• CD has given me a greater understanding of the way people tick and the tools to recognize them. It’s a way to handle issues that makes sense!”
  • “I will use Cultural Detective with our international students as well as during our department training. It changes mindsets.”
  • Cultural Detective opens doorways to more effective design and learning.”
  • CD transforms team productivity.”

We very much look forward to having you join us and to helping us develop intercultural competence for enhanced respect, understanding, collaboration and justice in this world!

Free and Effective Intercultural Assessment Instruments

The Freebies page of our website contains a plethora of downloads and resources we hope you’ll use. Today I’d like to focus your attention on one small portion of that page: Assessment Instruments.

There are, fortunately, loads of terrific intercultural assessment instruments on the market today. The instruments that we share do not compete with those but, rather, fill a different niche. There are just four of them, but they are important, IMHO.

  1. First, and most important, is the Diversity Collegium’s Global Diversity and Inclusion Benchmarks. With contributions from 95 Expert Panelists including me, this complimentary download is a tremendous resource for any organization or community aiming to improve the quality and caliber of its diversity and inclusion.
  2. Second, but also of great interest to our community, are the two Cultural Detective Competence Assessments. These tools are still in beta-testing and require your use and refinement, please! If you use Cultural Detective and would like to conduct pre- and post-tests to verify how well your learners have integrated the methodology into their daily thoughts and habits, give these instruments a go. And be sure to provide us your feedback and improvements/refinements!
  3. The final assessment tool is a quiz on world maps. It could be useful in training, or for your personal professional development. Maps obviously reflect the world views of their creators, and this quiz is aimed to help users realize that.

There are loads of other complimentary resources available from our site. Please put them to good and frequent use! Together we can make a difference, promoting respect, collaboration, innovation and justice.

Become a Certified Facilitator

Register now to learn to use Cultural Detective’s robust and personally customized online system to improve intercultural competence in your communities, organizations and teams—bridging the issues that polarize our societies and leveraging differences as assets.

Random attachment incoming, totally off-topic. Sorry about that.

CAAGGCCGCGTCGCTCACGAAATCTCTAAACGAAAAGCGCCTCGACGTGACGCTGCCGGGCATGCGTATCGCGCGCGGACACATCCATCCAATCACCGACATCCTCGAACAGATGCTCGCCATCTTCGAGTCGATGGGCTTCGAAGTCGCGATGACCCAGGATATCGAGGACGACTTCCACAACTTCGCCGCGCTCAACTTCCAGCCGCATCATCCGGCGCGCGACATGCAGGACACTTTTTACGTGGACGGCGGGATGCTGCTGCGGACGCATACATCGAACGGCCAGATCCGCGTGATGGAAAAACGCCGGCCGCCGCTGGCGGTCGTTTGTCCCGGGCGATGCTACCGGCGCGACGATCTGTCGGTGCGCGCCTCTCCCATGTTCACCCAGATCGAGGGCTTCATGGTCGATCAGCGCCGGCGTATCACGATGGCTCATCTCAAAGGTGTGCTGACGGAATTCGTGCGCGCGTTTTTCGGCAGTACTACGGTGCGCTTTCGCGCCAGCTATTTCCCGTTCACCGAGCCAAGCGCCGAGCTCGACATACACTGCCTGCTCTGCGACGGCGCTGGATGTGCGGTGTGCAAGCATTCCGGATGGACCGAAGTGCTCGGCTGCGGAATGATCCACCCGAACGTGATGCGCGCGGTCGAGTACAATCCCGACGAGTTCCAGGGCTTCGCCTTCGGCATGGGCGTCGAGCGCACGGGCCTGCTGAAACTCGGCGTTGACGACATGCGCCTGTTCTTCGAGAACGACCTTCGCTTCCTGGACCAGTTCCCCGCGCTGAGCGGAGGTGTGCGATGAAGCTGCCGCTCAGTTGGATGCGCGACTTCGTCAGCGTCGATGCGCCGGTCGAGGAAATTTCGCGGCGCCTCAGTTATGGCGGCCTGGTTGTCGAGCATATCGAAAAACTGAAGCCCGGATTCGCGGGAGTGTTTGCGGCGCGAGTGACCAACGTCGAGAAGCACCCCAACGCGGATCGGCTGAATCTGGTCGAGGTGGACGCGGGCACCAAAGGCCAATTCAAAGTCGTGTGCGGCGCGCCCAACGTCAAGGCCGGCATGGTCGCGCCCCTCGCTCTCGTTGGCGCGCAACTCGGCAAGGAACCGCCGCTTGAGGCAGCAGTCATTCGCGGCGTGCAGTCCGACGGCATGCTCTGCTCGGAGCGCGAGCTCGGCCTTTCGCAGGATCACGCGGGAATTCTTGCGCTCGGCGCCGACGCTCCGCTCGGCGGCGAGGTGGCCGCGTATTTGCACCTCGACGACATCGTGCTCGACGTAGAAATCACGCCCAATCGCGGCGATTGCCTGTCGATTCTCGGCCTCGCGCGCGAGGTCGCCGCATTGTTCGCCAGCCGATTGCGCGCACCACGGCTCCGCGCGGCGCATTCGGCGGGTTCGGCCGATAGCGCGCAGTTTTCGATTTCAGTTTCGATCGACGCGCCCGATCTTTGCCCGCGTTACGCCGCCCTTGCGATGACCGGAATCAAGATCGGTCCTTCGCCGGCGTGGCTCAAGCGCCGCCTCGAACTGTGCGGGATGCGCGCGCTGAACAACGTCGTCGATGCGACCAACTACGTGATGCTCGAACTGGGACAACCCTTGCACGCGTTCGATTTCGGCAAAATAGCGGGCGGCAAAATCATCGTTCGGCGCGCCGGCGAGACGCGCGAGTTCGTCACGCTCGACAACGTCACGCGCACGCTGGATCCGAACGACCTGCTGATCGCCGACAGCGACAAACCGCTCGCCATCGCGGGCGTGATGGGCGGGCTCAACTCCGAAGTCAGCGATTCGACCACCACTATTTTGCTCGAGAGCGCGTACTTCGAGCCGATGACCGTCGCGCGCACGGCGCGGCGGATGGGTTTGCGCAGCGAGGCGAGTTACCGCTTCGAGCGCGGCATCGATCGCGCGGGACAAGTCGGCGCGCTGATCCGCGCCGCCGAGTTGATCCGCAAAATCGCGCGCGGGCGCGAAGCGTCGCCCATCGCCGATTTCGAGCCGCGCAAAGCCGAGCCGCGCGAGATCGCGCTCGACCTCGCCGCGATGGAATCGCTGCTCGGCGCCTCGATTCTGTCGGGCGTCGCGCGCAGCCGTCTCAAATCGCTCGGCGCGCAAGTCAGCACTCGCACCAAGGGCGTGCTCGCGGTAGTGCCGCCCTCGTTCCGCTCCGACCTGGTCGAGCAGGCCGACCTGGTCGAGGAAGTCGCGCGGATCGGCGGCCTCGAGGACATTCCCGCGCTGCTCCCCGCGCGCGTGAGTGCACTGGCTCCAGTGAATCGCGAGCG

We have two upcoming workshops, one in San Diego USA in October and the other in Vienna AUSTRIA in November. Proceeds from both events will support the respective SIETAR (Society for Intercultural Education, Training and Research) organizations. You will leave the workshop with a developmentally-sound set of tools in your hands and the knowledge and skill to use them. You will form meaningful, long-lasting relationships with leading professionals. And, as a certified facilitator, you will receive a 10% discount when you license our printed materials, a listing on our website, and one-month access to Cultural Detective Online.

Below is the flyer from SIETAR Austria, and following that is a video from SIETAR USA:

CD Vienna 2017 p1CD Vienna 2017 p2

Click on the link to learn more or secure your seat now.

Complimentary Resources

Last month I shared with you the newest page on our website, a list of some of the Free Resources we are eager to have you use. In that post I focused on Tools for Training and Education.

In this second installment, I’d like to focus on the resources we have to help you reflect on the approaches you take and the biases inherent in them. You’ll find them in the section entitled, Resources and Articles, and they include:

  1. A terrific piece written by Peter Isackson called “Beyond Cultural Dimensions.” Dimensions of culture are superb tools for understanding and comparing cultures using universal categories. They also, as does any tool, have downsides. Peter discusses both. If this topic is of interest, you may also want to register for our complimentary webinar, “How is Cultural Detective Different from Other Intercultural Tools?
  2. A brilliant article by Cultural Detective Malaysia co-author Asma Abdullah, “Indigenous Contributions to Global Management.”
  3. Links to a series of articles on food, language and values, including Chinese, French and Japanese. Perhaps you’d like to add one of your food fetish languages to the mix? Send your article to us and we’ll consider it!
  4. The inside scoop on “Tiger Moms,” written by the co-author of Cultural Detective South Korea, Eun Young Kim.
  5. Free downloads of several (expensive) journal articles, including:
    1. Productive Behaviors of Global Business Teams from the International Journal of Intercultural Relations
    2. Three entries in the SAGE Encyclopedia for Intercultural Competence

Please use these complimentary resources frequently and well, so that together we can develop intercultural competence in our organizations and communities, thereby building respect, understanding, collaboration and justice!